Environmental challenges in business: Standards as solutions
Nick Blyth, Policy and Practice Lead on Climate Change, Corporate Sustainability and Natural Environment at the Institute of Environmental Management and Assessment (IEMA), outlines how organizations can address key impacts and dependencies on the climate with a standards-based approach.
The Paris Agreement was adopted on 12 December 2015 at the annual Conferences of the Parties (COP) summit. Signatory countries came together to assess global progress in dealing with climate change and establish legally binding obligations for developed countries to drastically reduce their greenhouse gas (GHG) emissions. Civic society, business and a host of NGOs have all played important roles, contributing to the new international consensus.
COP21 in December 2015 famously led to the signing of the Paris Agreement, which sets out a global plan to limit global warming to well below 2°C. Such global plans are badly needed, and International Standards are an integral part of the solution – crucial in supporting the climate change framework.
Most of the countries in the world signed the Paris Agreement, making commitments not just for governments but also reflecting an unprecedented momentum for action from cities, companies and communities (the so called non-state actors). For these important contributors and for their governments, international standards have a unique role to play. They offer a route for building effective frameworks and tools, all developed through international consensus, and are vital in underpinning the growth of new technologies, new markets and economic transformation.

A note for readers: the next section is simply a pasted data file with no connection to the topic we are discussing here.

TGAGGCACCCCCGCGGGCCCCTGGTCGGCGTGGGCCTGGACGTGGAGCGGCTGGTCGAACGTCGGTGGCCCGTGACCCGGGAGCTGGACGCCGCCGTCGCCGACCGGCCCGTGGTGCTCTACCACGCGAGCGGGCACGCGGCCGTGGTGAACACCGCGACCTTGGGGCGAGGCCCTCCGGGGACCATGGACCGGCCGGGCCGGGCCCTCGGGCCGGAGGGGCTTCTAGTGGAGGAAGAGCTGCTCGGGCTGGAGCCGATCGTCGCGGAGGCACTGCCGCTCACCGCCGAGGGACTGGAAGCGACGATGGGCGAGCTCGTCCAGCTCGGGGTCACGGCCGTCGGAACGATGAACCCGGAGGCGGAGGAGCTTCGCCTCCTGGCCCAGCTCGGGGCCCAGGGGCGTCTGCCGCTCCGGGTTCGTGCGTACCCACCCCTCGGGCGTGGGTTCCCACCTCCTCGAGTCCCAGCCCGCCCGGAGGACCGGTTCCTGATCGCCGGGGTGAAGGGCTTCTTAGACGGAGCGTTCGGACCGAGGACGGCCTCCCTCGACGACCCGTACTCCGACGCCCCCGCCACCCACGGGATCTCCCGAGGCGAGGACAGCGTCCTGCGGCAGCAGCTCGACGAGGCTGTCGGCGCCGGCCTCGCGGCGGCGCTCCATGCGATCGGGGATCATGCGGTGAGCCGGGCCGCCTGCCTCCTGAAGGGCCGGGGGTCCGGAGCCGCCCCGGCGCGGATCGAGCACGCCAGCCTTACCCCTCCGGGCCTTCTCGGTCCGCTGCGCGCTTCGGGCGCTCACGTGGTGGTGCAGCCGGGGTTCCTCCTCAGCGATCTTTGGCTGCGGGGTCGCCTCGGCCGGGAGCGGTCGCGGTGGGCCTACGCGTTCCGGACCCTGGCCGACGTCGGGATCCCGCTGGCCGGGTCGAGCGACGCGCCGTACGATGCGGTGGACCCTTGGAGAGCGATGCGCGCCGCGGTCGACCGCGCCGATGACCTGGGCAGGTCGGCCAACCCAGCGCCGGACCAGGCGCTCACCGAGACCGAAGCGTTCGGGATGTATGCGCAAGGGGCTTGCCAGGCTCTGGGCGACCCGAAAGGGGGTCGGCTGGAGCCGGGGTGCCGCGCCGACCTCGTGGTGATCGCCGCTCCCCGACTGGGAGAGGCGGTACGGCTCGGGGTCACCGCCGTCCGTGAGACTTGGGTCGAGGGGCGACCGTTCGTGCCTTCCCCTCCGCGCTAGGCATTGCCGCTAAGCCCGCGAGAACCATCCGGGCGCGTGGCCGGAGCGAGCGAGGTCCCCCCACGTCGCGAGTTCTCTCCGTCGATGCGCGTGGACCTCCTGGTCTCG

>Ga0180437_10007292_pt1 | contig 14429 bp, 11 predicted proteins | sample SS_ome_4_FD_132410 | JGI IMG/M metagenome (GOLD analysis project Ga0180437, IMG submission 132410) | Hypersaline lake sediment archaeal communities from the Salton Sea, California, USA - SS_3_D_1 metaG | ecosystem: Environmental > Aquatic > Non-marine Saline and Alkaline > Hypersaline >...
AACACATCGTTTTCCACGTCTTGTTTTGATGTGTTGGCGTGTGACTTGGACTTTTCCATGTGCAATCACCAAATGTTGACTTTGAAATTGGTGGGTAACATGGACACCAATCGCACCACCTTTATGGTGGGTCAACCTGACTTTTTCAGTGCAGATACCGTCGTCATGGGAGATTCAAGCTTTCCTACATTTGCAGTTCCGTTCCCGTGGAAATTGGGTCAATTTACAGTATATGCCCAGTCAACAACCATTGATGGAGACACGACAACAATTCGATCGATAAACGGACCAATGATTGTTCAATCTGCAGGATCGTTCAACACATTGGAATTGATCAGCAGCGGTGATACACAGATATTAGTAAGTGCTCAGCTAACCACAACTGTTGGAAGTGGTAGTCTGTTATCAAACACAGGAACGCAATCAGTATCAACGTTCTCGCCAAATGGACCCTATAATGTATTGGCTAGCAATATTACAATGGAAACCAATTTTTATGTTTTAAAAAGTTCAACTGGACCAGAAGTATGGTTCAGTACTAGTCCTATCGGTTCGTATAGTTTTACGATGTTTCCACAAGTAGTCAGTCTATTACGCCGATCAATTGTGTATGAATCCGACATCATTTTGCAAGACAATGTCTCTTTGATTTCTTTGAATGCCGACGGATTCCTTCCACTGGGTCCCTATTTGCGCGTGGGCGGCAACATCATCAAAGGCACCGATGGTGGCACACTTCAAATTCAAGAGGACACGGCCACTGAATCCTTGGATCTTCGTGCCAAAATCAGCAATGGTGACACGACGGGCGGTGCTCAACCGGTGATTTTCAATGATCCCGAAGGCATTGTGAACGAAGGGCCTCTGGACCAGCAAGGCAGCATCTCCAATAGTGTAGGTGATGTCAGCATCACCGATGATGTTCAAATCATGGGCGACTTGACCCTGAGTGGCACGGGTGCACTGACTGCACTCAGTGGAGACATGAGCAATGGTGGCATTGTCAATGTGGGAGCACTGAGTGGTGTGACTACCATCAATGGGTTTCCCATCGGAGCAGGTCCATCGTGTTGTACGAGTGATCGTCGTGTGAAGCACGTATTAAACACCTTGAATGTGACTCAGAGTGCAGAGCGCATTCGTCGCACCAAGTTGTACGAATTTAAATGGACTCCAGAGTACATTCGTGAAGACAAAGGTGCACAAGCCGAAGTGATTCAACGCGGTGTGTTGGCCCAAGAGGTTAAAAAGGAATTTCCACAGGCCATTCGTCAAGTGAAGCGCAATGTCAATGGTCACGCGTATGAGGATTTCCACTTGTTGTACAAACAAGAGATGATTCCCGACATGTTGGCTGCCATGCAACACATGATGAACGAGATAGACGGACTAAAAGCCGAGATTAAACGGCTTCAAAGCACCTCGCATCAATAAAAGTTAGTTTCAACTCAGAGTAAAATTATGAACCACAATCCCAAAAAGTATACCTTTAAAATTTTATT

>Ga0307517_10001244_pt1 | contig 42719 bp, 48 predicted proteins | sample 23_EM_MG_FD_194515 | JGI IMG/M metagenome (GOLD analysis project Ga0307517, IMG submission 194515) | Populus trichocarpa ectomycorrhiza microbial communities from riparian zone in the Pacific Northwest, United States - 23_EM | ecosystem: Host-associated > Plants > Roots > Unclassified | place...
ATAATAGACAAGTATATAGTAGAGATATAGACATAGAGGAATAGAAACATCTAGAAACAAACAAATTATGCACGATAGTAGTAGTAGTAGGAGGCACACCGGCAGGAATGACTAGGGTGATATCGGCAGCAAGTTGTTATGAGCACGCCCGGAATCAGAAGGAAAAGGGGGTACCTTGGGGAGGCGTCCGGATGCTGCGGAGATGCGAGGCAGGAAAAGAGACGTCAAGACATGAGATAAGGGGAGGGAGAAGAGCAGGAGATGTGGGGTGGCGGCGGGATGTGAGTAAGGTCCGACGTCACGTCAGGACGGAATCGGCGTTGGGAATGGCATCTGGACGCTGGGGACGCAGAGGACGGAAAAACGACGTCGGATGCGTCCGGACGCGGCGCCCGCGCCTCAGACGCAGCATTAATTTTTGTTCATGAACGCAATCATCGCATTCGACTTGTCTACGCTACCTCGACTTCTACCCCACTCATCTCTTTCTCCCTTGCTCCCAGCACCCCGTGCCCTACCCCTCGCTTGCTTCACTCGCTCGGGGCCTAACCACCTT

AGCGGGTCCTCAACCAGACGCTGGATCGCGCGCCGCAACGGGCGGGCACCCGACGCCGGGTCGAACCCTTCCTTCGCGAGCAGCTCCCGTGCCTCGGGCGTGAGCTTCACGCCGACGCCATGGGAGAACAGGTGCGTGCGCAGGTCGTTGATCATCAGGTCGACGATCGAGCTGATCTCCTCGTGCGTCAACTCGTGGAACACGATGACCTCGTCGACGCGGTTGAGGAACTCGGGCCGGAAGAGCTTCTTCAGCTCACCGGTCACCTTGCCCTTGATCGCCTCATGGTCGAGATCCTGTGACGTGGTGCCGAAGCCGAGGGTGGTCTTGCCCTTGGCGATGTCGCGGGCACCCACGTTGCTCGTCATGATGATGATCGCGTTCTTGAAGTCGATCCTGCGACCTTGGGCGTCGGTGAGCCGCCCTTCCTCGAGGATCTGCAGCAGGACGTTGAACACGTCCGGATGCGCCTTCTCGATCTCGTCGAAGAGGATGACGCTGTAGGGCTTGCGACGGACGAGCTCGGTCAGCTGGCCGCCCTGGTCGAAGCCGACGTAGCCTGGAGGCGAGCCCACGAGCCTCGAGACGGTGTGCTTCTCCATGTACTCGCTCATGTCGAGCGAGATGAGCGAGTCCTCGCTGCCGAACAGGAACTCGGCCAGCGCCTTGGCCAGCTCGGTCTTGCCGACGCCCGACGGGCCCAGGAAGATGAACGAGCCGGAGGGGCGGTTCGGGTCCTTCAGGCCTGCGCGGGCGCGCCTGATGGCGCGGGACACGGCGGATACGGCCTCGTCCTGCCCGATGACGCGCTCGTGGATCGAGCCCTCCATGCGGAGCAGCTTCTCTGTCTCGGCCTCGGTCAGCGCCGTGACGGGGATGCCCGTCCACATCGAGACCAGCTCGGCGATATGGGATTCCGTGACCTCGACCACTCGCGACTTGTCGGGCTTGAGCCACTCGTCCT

GHG emissions quantification, monitoring and reporting, and promoting good practice in environmental management and design, are just some of the ways in which ISO international standards help organizations address climate change. ISO has produced hundreds of environment-related standards, including those that help to open world markets to clean energy and energy-efficient technologies and support climate change adaptation and mitigation schemes.
ISO standards are already well developed in climate change mitigation, providing credible, accepted approaches that measure and account for GHG emissions. Along with management system standards, they help organizations to plan and take effective actions to reduce GHG emissions.
Opportunities, however, are not limited to these climate change specific international standards. A wide range of mainstream standards are in development and, with new developing guidance, these too can be future-proofed to make their own contribution to climate change adaptation and carbon reduction.
As we move towards a low-carbon and climate-resilient society, these new standards will help organizations to adapt, transform, communicate sustainability performance and better allocate resources. Climate change is fast becoming a business reality through carbon taxes, procurement practice, supply chain risks and extreme weather events.
Significant governmental and private sector collaboration is needed to increase the impact of all climate programmes, and a standards-based approach is important to enable and support coordinated international response.